In 1986, the founder of Def Jam records Rick Rubin, in cooperation with Bill Stephney, signed an MC named Chuck D to his label. Said MC came up with a plan, that involved combining politically charged lyrics with hard-hitting productions. To that end, he formed Public Enemy with his two friends, hype-man Flavor Flav and DJ Terminator X, and assembled the Bomb Squad to produce their albums. The result is one of the most highly regarded hip-hop groups of all time.The hallmarks of Public Enemy's style are the interplay between Chuck D's sociopolitical diatribes (delivered in a booming, Large Ham-my voice) and Flavor Flav's comic relief humour (high-pitched squealing) and The Bomb Squad's dense, innovative productions, incorporating many samples at once, and even harsh, unmusical sounds.Their first three albums often appear on lists of the best hip-hop albums of all time.
Concept Album: Most of their albums deal with the problems faced by the black community in the USA and the government's oppression.
Concept Video: "Black Steel in the Hour of Chaos" depicts Chuck and a few of his compatriots escaping from a prison.
Corpsing: Flav at the end of "Can't Do Nuttin' For Ya Man".
Courtroom Episode: "Caught, Can We Get A Witness?" is framed in a courtroom setting, complete with banging gavel at the beginning.
Crouching Moron, Hidden Badass: Flavor Flav, especially in recent years, seems more like a caricature of a rapper than a genuine MC. But he is by all accounts a very intelligent guy, and plays fifteen instruments. This made Terminator X's job easier because instead of looking for certain samples, Flav could just play them and X would use his recording.
Iconic Item: Flavor Flav and his giant clock medallions. To a lesser extent, his Viking helmet.
Image Song: you could make an argument for "Bring the Noise".
In The Style Of: the "Bring the Noise" collaboration with Anthrax on Apocalypse 91.
Done once again recently with "Bring the Noise 20XX", a new mix featuring Zakk Wylde on guitar (and half of the original lyrics), featured on Guitar Hero 5.
Kent Brockman News: The video for "Night Of The Living Baseheads" is set up as a newscast. Flavor Flav is one of the anchors for the fictional PETV, comedian Chris Thomas and rapper MC Lyte are field reporters, and Chuck D is the subject of a kidnapping. The video doesn't take itself too seriously, as judged by the "Beeper Tie" commercial.
"Pollywannacracka" discusses this trope, and ends with the following verse:
I try to tell my people There should not be any hatred For a brother or a sister Whose opposite race they've mated Cause no man is God And God put us all here (yeah) But this system has no wisdom The devil split us in pairs
Precision F-Strike: The only vulgarities on It Takes A Nation are in "Black Steel In The Hour Of Chaos", "Terminator X To The Edge Of Panic" and "Rebel Without A Pause" ("I see you pissin' in your pants, you're scared of dissin' us").
The Quiet One: Terminator X was a man of few words, offering no vocal contributions on the albums (in fact, the final track on Yo Bum Rush The Show is called "Terminator X Speaks With His Hands") and not speaking much, if at all, during group interviews.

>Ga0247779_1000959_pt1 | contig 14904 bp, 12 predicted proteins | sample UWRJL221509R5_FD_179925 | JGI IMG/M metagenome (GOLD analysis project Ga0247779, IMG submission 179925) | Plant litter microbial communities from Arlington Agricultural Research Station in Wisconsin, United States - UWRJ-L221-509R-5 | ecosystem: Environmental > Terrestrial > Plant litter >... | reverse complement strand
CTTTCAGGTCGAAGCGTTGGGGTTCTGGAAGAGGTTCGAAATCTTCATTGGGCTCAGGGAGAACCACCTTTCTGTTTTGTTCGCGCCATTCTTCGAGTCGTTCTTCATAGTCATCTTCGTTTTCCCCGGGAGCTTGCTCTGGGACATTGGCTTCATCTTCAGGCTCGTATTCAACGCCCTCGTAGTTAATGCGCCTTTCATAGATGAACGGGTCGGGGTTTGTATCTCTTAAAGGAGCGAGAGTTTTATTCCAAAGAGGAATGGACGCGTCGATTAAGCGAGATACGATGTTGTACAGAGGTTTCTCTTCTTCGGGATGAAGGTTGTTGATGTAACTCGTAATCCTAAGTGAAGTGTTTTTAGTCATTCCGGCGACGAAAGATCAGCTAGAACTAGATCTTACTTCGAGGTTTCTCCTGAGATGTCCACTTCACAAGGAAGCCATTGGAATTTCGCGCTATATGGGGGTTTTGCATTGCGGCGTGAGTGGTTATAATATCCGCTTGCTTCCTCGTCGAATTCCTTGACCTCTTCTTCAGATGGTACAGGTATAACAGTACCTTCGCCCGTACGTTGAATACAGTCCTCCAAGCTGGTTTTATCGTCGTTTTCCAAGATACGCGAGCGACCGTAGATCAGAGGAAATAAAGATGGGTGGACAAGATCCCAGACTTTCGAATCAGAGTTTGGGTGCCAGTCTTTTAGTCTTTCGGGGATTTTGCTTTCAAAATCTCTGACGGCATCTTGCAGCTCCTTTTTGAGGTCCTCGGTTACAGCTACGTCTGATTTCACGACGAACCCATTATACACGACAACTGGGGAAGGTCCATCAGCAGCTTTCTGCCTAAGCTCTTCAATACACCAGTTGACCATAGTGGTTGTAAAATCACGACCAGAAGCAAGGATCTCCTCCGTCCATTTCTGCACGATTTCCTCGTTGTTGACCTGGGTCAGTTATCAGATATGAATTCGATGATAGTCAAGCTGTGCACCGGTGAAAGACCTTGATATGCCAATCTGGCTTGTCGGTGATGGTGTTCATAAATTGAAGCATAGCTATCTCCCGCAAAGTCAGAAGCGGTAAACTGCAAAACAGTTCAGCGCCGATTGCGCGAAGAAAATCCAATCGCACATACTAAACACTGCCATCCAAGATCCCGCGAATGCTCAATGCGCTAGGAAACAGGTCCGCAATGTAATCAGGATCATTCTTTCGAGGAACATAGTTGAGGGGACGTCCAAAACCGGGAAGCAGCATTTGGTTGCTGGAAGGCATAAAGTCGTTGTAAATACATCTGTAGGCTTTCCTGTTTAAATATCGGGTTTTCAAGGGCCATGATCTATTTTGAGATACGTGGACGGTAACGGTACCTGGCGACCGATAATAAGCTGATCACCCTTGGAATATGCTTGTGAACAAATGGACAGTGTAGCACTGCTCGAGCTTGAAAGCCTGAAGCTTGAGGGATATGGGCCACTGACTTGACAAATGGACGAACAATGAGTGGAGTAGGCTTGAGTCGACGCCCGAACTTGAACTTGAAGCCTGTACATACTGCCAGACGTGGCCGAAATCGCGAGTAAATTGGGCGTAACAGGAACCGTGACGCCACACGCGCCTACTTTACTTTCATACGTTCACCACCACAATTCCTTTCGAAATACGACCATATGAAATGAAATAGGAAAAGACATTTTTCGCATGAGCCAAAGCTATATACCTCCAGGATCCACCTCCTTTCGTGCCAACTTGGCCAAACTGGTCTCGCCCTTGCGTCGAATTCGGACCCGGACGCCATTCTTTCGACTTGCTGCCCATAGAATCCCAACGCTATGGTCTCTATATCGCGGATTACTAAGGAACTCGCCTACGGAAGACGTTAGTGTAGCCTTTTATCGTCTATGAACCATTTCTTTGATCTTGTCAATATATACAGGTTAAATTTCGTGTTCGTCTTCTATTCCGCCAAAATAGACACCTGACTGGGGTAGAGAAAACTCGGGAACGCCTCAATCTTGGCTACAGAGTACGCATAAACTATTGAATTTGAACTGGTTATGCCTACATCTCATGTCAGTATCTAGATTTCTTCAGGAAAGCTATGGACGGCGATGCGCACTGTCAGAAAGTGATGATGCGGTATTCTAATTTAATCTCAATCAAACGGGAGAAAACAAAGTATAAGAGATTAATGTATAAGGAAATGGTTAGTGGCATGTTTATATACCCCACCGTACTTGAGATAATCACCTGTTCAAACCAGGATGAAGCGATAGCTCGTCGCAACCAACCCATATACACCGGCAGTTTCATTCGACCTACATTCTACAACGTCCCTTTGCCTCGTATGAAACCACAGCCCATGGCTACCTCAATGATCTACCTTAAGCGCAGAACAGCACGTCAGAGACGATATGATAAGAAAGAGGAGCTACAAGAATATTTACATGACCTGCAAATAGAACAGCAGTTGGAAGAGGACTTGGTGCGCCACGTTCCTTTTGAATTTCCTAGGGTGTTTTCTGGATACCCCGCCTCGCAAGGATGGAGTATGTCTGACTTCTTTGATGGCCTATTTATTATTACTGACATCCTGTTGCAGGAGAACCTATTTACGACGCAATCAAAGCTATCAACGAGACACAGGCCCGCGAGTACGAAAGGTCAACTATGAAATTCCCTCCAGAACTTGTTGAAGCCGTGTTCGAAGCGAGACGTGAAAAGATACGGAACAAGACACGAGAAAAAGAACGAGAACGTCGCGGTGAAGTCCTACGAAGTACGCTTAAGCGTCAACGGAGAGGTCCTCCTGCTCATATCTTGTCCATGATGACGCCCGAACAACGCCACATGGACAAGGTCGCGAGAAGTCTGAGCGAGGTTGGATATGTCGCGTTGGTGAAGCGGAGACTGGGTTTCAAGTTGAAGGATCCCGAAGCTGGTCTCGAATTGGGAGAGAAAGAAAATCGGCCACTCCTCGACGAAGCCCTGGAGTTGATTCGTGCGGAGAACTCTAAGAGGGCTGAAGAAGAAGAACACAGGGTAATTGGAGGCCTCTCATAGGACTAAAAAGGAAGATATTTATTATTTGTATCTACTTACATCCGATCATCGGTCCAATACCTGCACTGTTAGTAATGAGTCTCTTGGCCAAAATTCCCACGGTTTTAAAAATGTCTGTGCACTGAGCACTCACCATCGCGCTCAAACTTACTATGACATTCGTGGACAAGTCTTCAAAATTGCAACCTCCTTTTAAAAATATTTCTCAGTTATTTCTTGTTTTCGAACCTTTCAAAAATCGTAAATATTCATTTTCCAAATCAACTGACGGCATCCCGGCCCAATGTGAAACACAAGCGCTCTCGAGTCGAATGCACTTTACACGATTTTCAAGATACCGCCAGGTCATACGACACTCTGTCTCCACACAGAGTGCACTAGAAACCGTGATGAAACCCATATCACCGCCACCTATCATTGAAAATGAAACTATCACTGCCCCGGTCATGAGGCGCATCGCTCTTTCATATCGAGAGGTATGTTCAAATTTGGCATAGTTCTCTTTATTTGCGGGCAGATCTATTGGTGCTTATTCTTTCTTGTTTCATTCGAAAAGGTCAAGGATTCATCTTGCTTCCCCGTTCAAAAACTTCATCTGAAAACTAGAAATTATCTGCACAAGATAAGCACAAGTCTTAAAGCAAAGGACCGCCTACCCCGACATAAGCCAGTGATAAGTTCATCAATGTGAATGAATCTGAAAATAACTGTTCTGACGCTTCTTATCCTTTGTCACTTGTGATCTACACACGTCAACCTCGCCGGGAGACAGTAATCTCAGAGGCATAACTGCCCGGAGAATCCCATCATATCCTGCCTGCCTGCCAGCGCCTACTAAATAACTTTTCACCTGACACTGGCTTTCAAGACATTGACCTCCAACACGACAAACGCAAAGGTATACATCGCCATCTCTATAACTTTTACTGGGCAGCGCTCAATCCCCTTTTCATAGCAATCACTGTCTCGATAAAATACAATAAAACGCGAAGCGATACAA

Rap Metal: "Bring The Noize" (with Anthrax), "She Watch Channel Zero!?" (sampling Slayer's "Angel of Death"), "Sophisticated Bitch" (guitar played by Living Colour's Vernon Reid).
Shout-Out In the song "Bring The Noise", they name drop rap artists Eric B, LL Cool J, Run DMC , as well as non rap artists Sonny Bono, Yoko Ono, and Anthrax.
In "Burn Hollywood Burn", which is a Take That towards racist Hollywood movies, Big Daddy Kane is heard saying "Yo, I've got Black Caesar back at the crib", indicating that Larry Cohen's independent film starring Fred Williamson (considered a classic of the Blaxploitation genre) is a more dignified portrayal of black characters, as it doesn't feature its black cast being denigrated to butlers, slaves or "jigaboos". The same song also proclaims "lets make our own movies like Spike Lee".
While they eventually softened on their view on Elvis Presley in "Fight The Power," their stance on John Wayne (rightfully) remains just as much "Up Yours" as ever.note "Elvis was a hero to most but he never meant shit to me / Straight up racist that sucker was simple and plain / Yeah! Motherfuck him and John Wayne!"
"Amerikan Gangster" is a big one towards Gangsta Rap and Glam Rap, done in the style of said genres.
"Burn Hollywood Burn", towards racist portrayals of black characters in Hollywood cinema, particularly films that have blacks portrayed as servants/slaves or engaging in Uncle Tomfoolery. In particular, Driving Miss Daisy is criticized as a "bullshit" movie.
"Hitler Day". Nope, not aimed at Der Fuhrer himself, but Christopher Columbus and his alleged atrocities. And they sum it up by saying that Columbus Day "is as crazy as Hitler Day".
Any references in the It Takes A Nation album to "Honeydrippers" are aimed at the seminal funk band most famous for their "Impeach The President" single, and not the Robert Plant side project from The Eighties.